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Mark English qualifies for the semi-finals in Beijing, writes James Sullivan

There was relief for Mark English this morning, as the Irishman avoided an early exit at the World Championships in Beijing. The Donegal native finished in fifth place in heat 3 of the men’s 800m, outside the automatic top three qualifying positions. However after an anxious wait, his clocking of 1:46.69 proved sufficient to see him advance to tomorrow evening’s semi final as the fourth of six fastest losers over the six heats.

“You are very nervous waiting to find out. You’re running through what headlines they are going to be writing about you” remarked the 22 year old afterwards. “It’s nerve-racking. It’s your whole year on the line in those few moments. I’m just very relieved to be in the semi-finals.”

On his only previous appearance in a major global outdoor championship, in Moscow two years ago, English ran conservatively over the opening lap, and was subsequently eliminated in the heats. However the UCD athlete ensured that he did not repeat his mistakes of the past, running aggressively in the opening stages, holding third position throughout, before being out kicked in the closing stages. “If you sit any further back than fourth or fifth in the back straight, it’s so hard to try make a move, so I just said I’ll let them do the work behind me and try let them come at me and I’d try hold them off.”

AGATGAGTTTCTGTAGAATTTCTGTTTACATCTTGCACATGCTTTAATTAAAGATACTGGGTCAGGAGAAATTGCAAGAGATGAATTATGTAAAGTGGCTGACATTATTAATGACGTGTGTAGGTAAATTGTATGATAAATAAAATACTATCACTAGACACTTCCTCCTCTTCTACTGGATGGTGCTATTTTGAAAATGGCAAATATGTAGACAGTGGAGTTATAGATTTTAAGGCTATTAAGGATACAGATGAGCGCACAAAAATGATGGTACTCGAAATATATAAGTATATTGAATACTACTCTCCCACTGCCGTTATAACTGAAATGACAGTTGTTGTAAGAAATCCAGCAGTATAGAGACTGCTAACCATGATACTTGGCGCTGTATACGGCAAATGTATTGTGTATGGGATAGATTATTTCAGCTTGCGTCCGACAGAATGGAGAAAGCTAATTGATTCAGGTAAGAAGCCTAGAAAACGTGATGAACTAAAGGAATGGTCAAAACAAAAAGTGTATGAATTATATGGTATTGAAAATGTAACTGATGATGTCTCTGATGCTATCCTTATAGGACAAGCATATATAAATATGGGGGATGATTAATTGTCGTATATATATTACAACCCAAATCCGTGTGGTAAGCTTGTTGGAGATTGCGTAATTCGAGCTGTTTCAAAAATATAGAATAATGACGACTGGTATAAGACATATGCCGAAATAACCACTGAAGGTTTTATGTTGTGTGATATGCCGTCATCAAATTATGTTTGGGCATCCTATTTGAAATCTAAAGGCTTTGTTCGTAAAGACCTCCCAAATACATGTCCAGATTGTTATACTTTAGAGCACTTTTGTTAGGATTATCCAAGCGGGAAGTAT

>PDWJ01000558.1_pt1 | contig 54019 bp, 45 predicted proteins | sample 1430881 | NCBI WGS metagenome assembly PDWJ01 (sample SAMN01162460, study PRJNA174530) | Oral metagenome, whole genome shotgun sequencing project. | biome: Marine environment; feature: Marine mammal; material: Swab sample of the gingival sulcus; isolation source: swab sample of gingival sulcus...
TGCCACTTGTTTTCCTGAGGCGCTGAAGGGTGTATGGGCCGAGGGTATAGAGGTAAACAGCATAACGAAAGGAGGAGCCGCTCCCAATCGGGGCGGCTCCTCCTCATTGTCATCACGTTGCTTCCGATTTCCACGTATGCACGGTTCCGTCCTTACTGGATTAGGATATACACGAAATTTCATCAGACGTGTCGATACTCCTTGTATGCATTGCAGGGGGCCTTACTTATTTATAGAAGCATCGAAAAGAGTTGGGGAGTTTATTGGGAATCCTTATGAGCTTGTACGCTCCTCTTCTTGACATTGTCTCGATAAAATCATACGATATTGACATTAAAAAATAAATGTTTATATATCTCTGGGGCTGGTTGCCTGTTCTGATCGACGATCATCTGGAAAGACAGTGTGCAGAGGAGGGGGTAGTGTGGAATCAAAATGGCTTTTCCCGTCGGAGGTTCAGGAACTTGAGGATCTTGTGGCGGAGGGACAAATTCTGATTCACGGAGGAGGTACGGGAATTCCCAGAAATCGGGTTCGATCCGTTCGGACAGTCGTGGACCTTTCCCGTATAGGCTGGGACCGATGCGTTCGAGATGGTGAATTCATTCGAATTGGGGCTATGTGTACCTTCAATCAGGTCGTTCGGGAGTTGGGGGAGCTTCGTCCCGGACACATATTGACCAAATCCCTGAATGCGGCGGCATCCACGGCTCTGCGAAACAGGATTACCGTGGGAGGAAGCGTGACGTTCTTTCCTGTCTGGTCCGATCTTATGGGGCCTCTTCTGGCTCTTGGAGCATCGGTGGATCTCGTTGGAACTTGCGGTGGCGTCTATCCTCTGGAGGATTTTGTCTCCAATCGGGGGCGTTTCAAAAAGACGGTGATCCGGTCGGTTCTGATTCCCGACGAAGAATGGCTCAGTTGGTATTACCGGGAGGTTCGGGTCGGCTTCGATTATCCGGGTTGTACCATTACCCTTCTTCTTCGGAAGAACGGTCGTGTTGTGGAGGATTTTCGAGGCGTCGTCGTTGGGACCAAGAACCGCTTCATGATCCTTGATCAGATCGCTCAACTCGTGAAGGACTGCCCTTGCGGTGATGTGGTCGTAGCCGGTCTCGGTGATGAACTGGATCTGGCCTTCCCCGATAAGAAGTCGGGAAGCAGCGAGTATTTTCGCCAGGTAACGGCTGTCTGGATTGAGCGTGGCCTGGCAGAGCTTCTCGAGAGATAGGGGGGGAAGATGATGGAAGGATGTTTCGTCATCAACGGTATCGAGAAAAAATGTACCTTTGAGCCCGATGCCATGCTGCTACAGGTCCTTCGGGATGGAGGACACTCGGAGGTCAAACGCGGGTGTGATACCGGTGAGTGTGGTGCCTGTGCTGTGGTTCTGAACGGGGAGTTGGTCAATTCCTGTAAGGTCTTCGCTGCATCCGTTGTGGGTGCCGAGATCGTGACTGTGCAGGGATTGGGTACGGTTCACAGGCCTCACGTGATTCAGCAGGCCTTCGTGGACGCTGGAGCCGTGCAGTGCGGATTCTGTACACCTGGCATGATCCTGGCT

Mark English

“I said I’d be more involved after 400m. I figured I would be happy with myself if I crashed out having gone out harder rather than slower. I was mentally focused on this race. I wasn’t friends with anybody in that call room and was ready for it today.”

Having reached his first major global semi-final, the European bronze medallist will be looking to go one step further tomorrow evening. Despite the enormity of the task facing him to reach the world’s top eight, he remains in confident mood that he can challenge for a place in Tuesday’s final. “I think I will have to run close to my PB. I think all the semi-finals are going to be fast, and that’s the kind of race I think will suit me. I’ve raced the guys I will be racing tomorrow and I have beat them before so I’m still fairly confident going into tomorrow.”

“I like racing in the evening time better. I’ve always run my best races at that time. My PB was run at about 8 o’clock in the evening. London this year was run at about 6pm. Whatever it is about my biological clock, I seem to tick at that time, so hopefully I can do it again tomorrow.”

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